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2021 Olympics Tech Reshaping Games

2021 Olympics Tech Reshaping Games

2021 Olympics’ Best New Tech
There won’t be crowds, but home viewers can expect multi-angle replays, AI-generated information on sprints and real-time bio metrics as Olympic Broadcasting Systems loads up on tech enhancements.

Will the impressive 2021 Olympics tech meet the fate of some of the past Olympic technologies? In February of 2008, swimmer Michael Phelps stood before a crowd at an event in Midtown Manhattan wearing a greyish black bodysuit, “with his arms and legs splayed like Leonardo da Vinci’s ‘Vitruvian Man,’” in the artful words of a New York Times reporter. He and four others headed to the summer Olympics in Beijing in a few months were introducing Speedo’s LZR Racer, designed to compress the body and trap air for buoyancy. At those games, Phelps won a record breaking eight gold medals and several timing records were broken most by swimmers wearing the LZR Racer.

Two years later, FINA, governing body of water sports, banned the LZR Racer, claiming it created an unfair advantage. Though few could deny Phelps and the designers at Speedo were some of the best in the world at what they do, some commenters said those 2008 records had asterisks next to them and used the ugly term “technological doping.”

This may be why the Olympics are not an ideal showcase for technological leaps in sports technology, why there are not more of those splashy press conferences leading up to the much-anticipated games, where behemoths of sportswear and tech show off their latest and best designs with athlete stars.

Anything too cutting edge can be problematic. Shortly before the 2021 games, Nike’s carbon-plated Vaporflys avoided a ban. Though Nike no doubt lavished the mentions of the shoe’s performance, it probably was not the carefully controlled, all-celebration press they crave for such a product.

Still, some news has trickled out of the Tokyo Olympics, the most logically difficult in history, that show how the 2021 Olympics tech is reshaping how athletes are outfitted and trained and even how we watch the games.

The South China Morning Post noted some of the innovations in training, among them the indoor training bicycles at the Hong Kong Sports Institute. Athletes representing the semi-autonomous region are hooked up to more sensors than a surgical patient and have their stamina, exercise intensity and other metrics tested as trainers look for flaws to be hammered out. The trackers worn by swimmers are also now capable of counting strokes. All of this has been helpful, the newspaper notes, as athletes trained alone or with small clusters of people during the COVID-19 pandemic and did not have immediate access to the phalanx of coaches that usually monitor an athlete’s performance before the Olympics.

As for tech that arrived in Tokyo with the athletes, China’s Anta Sports, outfitter for 28 of the country’s Olympic teams, has made a series of bold claims of its specialty clothing. Much of it is self-reported, but Anta says the waist support system of its weightlifting competition suit prevents muscle damage, that the “anti-grab technology” of their outfits for the wrestling team makes them slippery to opponents and their offerings to gymnastics shield them from wind resistance. Anta also produced 3D-printed shoes for China’s boxers and leotards for its gymnasts, promising perfect fits.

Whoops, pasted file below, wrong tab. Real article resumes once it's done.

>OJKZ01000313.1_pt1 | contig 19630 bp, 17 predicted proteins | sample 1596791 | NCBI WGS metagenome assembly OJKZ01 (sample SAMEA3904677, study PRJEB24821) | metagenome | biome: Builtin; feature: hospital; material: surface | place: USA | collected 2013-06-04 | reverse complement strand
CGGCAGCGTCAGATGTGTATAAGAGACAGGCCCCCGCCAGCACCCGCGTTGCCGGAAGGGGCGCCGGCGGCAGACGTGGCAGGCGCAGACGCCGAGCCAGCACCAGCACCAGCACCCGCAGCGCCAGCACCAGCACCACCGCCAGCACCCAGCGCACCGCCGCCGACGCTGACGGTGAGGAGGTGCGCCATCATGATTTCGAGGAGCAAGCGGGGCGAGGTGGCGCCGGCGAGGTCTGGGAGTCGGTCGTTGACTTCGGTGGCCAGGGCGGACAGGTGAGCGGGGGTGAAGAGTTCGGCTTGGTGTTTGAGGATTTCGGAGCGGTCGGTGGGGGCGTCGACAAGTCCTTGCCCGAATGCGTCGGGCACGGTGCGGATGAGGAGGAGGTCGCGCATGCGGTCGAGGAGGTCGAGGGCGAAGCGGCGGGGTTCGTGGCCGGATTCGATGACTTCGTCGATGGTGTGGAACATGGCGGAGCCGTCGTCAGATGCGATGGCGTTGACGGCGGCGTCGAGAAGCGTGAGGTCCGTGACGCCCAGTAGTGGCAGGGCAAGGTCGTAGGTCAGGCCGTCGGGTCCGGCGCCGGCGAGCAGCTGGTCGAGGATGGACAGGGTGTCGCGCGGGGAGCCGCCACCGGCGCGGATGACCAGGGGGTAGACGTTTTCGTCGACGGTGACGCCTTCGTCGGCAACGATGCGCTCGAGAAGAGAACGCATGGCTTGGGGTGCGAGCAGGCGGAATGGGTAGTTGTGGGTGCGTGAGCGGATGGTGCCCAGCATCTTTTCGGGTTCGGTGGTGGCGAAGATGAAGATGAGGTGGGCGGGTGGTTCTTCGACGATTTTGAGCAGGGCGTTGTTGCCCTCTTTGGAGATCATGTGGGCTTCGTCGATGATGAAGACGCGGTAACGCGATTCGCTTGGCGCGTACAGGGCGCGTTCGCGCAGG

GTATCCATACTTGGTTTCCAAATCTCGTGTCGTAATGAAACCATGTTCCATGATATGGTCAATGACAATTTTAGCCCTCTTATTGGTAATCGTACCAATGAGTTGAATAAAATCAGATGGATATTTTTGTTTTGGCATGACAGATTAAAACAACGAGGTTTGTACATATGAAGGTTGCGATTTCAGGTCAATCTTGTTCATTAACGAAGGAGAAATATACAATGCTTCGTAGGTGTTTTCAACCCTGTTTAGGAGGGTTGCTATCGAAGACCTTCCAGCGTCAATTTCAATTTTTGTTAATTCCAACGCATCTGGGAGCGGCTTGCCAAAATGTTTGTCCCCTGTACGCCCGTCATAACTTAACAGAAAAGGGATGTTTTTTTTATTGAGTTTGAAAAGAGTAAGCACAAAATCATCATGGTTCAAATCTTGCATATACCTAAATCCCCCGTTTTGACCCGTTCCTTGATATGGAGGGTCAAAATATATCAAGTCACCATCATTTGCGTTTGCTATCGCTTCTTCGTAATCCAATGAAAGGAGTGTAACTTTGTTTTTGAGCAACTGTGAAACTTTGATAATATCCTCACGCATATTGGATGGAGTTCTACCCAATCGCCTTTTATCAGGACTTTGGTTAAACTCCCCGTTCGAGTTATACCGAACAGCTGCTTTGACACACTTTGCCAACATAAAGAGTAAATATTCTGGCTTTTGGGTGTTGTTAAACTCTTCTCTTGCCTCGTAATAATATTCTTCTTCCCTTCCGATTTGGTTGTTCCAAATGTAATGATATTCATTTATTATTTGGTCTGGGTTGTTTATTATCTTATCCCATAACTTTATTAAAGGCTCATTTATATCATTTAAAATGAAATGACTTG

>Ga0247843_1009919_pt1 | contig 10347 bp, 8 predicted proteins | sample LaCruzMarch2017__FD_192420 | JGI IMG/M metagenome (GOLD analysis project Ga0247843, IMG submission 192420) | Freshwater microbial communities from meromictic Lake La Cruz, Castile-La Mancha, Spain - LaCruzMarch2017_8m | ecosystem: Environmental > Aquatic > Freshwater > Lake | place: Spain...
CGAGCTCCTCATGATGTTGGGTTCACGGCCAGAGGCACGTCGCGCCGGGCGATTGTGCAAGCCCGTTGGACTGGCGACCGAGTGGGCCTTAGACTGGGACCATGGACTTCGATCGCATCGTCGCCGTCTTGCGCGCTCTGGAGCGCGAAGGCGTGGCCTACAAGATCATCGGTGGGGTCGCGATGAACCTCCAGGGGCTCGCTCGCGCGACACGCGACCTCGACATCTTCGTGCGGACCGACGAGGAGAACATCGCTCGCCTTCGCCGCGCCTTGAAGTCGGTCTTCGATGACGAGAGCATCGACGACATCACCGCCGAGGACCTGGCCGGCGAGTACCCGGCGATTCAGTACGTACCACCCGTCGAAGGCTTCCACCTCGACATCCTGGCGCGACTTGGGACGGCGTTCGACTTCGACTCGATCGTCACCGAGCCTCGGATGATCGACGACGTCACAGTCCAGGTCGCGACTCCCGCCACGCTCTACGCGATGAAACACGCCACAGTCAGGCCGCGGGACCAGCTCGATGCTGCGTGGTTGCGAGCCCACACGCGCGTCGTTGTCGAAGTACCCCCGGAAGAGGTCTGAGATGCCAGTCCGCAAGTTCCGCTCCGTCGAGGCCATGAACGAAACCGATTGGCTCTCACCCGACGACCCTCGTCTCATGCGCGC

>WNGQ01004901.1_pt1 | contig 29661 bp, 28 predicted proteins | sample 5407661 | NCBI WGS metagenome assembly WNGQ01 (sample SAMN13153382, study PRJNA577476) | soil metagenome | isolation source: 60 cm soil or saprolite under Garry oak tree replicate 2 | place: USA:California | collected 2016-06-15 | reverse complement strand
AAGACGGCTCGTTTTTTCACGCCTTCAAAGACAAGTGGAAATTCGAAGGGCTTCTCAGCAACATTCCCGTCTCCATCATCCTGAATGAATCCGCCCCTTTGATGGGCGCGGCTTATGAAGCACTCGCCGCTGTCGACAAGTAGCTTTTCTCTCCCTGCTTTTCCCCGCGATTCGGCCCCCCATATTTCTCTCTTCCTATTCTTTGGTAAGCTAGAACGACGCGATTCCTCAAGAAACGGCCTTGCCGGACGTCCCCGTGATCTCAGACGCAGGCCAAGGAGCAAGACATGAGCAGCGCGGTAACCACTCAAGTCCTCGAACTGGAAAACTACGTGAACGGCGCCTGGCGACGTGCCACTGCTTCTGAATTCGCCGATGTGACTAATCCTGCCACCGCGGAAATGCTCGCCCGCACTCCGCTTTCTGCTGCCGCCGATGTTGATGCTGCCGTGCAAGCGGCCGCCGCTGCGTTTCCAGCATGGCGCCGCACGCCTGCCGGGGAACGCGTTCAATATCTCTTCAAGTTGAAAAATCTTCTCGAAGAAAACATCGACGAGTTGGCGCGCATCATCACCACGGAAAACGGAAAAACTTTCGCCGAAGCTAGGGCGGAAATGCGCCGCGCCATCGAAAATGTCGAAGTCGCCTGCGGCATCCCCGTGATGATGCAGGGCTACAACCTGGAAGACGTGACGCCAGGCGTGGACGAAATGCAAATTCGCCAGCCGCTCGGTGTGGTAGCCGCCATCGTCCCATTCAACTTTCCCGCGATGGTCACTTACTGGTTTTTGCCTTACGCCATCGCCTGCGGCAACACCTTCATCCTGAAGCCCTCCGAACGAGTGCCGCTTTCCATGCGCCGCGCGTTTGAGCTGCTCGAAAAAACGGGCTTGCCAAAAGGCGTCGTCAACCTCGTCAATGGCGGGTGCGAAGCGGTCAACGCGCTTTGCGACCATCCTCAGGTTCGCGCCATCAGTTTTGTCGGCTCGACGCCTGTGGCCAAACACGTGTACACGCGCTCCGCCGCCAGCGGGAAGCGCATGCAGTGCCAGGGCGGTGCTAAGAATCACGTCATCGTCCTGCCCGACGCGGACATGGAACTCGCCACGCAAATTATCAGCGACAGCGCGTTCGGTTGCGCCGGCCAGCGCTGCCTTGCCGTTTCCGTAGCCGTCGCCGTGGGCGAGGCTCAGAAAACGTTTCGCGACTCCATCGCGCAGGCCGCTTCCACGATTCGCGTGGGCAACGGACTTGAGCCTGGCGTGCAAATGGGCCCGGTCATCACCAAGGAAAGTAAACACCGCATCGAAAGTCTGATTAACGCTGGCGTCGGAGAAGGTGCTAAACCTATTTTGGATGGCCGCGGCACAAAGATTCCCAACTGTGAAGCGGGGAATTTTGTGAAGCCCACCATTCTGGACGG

The prep school-evoking jackets of the American opening ceremony uniforms, designed by Ralph Lauren, carry a unique high-tech facet: personalized and automated temperature control. The jackets monitor the wearer’s temperature and activate a battery-powered device in the back, which blasts cold air along the neck. Such solutions are ecologically responsible: Mass adaption of outfits like these could reduce the need for mass cooling, which requires much more power output.

The Indian Olympic Association has the distinction of having an official meditation partner, Dhyana. The homegrown startup is providing Indian athletes with a meditation app tailored for sports competition. The venture is backed by Pullela Gopichand, a former star badminton player who is now chief coach for India’s team in that sport. He told, “It’s not easy being where the players are right now. As if the pressures associated with the highest level of sports were not enough, fluctuating restrictions around the pandemic imposed in the Olympic Village are bound to further affect morale to a certain extent.” It’s an innovative solution to athlete mental health in a year that’s brought awareness to the issue.

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2021 Olympics tech is also changing the way people watch the games, perhaps providing a few enhancements to counteract the effect of competitions without crowds. Olympic Broadcasting Systems is using an array of high-tech 3D cameras that allow cinematic Matrix-like replay of gameplay. Viewers may note that 2- and 3D models of races are more precise as they utilize the latest in computer science.

For sprint events, Olympic Broadcasting Systems is using a combination of artificial intelligence and computer vision to track athletes in real time. Viewers will know when exactly each competitor crossed the finish line or reached their highest speed.

Some sports have allowed for a particular innovation. Archery matches have been covered with biometric data gathered from the competitors’ own bodies using contact-less bio sensing. Metrics like heartrate and body temperature are displayed on TV graphics. Sport climbing, which is making its debut this Olympics, will be enhanced using 3D models of the walls, which will help convey the difficulty of a sport where athletes cling to the tiniest crevices.

This data will no doubt be cycled back into training for future events.

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